EA organization career status
Although it is just one of many promising career paths, the goal of working at an EA organization has attracted a lot of comment [EA · GW]. In the data below we can see significant numbers of EAs are considering this option, far more than the number of opportunities there appear to be. We draw on data from two questions in the survey that allowed respondents to select multiple activities they have engaged in or career paths they plan to follow. There are 207 EAs in the survey who claim to currently work at an EA organization and far more who have applied to work at, or plan to work at an EA organization. However, these raw descriptive statistics are not very informative without accounting for overlap between these categories.
We grouped responses for Worked at an EA organization and Currently work at an EA organization together into a single category of “work(ed) at an EA organization”. We clearly see in the venn diagram below that the number of people who have applied to work at or expect to follow a career path working at an EA organization is huge compared to the apparent current number of EA organization jobs (indicated by the current numbers working in EA). This may serve to explain why EA jobs are so competitive. 280 (32%) of the 887 EAs that have applied for an EA job or plan to follow this career path also work(ed) at an EA organization. 607 (30%) reported they have applied for a job at an EA organization and/or are planning to follow a career path working at an EA organization, but neither currently work nor previously worked at an EA organization. There are 54 EAs who work(ed) at an EA organization but didn’t report having applied for such a job. This might reflect that some people who work at EA organizations are co-founders or are headhunted without an application.
We can imagine numerous ways of segmenting our data. One straightforward approach is to divide EAs between those with experience in EA organizations (“work(ed) at an EA organization”), those working towards getting such experience (“candidates”), and those not interested or involved in EA organization work (“not interested”).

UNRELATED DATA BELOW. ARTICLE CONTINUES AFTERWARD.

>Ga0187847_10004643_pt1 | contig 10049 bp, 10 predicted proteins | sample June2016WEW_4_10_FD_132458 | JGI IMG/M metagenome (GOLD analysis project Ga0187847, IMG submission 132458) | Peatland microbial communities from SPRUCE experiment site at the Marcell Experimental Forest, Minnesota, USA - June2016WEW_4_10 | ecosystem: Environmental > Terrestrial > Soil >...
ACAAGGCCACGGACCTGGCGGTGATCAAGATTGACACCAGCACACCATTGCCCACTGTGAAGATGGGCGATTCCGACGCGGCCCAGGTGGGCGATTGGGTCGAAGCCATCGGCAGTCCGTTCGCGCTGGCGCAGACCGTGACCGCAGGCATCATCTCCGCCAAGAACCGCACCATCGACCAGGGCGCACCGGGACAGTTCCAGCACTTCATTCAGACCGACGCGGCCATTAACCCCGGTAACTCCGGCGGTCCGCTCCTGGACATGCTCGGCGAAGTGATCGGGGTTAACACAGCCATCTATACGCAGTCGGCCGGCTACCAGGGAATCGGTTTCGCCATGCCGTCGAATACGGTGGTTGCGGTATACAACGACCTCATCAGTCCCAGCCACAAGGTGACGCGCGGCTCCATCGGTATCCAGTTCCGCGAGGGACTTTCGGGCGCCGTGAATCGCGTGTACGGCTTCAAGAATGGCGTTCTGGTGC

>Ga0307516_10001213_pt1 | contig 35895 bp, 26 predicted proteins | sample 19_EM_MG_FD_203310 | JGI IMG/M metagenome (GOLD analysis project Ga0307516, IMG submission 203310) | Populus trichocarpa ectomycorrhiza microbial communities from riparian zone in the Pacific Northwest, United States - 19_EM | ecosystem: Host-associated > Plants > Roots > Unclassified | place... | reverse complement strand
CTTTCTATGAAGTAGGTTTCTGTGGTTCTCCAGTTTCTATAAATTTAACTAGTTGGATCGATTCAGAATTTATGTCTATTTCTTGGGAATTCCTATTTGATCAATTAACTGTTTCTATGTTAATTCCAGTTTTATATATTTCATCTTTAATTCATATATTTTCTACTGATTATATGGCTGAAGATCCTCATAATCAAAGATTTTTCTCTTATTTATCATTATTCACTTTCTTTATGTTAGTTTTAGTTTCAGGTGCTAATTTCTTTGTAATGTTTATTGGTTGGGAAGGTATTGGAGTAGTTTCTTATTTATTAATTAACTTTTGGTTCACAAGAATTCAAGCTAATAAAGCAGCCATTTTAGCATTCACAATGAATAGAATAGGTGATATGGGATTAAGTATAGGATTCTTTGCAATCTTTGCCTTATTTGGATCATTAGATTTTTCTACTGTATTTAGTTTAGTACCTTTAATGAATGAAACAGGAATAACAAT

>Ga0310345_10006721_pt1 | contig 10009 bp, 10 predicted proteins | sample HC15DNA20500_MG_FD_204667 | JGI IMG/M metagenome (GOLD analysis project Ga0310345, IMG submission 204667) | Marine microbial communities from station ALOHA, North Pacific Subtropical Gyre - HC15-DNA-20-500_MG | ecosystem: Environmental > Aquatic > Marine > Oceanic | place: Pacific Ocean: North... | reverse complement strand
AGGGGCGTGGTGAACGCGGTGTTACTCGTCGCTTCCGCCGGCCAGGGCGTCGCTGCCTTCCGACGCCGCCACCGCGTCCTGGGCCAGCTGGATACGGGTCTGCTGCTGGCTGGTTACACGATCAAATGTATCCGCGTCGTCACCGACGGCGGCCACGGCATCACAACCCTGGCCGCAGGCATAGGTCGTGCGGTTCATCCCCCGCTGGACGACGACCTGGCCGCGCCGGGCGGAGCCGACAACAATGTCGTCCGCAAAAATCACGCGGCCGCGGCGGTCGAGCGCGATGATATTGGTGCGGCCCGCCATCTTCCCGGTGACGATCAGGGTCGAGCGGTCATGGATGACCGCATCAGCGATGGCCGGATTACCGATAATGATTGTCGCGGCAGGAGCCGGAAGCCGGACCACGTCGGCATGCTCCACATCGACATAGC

- Candidates: 607 who reported they have applied to work at, or plan to work at an EA organization but haven’t yet worked at one.
- Work(ed) at an EA organization: 296 EAs in the survey have worked or currently work at an EA organization.
- Not interested: 1,610 have not applied to, plan to work at, or already have experience working at an EA organization.
Talent & Skills
A recent CEA and 80,000 Hours survey [EA · GW] of EA leaders  asked about the talents EA as a whole or their organization would need more of over the next 5 years. The most common responses in that survey for EA as a whole were government and policy (12.9% of all responses) and management (12.3%), while generalist researchers (9.4%), operations (8.9%), and management (7.8%) were the main needs for respondents’ own organizations. “Machine learning / AI technical expertise” attracted ~7% for each. The percentages and the figure below uses data from that survey and highlight only the most popular responses that have a comparable category in the EA survey.
In the 2019 EA Survey, we asked respondents about areas in which they had at least 3 years of work experience or graduate study. Respondents could select multiple options. The top three responses among the 1,206 who answered were software engineering (27.2% of all responses), management (17.7%), and maths and statistics (16.7%), with the first being clearly the most common response. Only one of these (management) appeared among the top talent needs in the EA leaders forum survey.
There were 462 EAs (38%) who selected at least one of the most common areas cited in the leaders forum survey. 17.7% (214) reported having experience in management,10.9% (131) in operations, 9.8% (118) in government and policy, 6.3% (76) as generalist researchers, 8.5% (103) in Machine Learning, and 1% (13) in AI technical safety. One cannot make a direct comparison between the two surveys because the leaders forum survey reflects the percent of leaders who think skill/experience X is important, but not what percent of EAs need have this skill/experience. To the extent that the share of EAs with experience in X reflects the importance they place on these skills, one can compare the ranking of skills held by EAs to the relative ranking of the skills needed by EA as a whole by EA leaders. In that case, EAs in the survey appear to underemphasize experience in government/policy, generalist research and AI technical work, and perhaps overemphasize Machine Learning.
Certain subgroups in the EA survey have these skills more so than the sample as a whole. Due to the large number of categories, many with zero responses among a subgroup, significance testing the differences would not offer very reliable estimates here. Instead, we highlight some descriptive differences.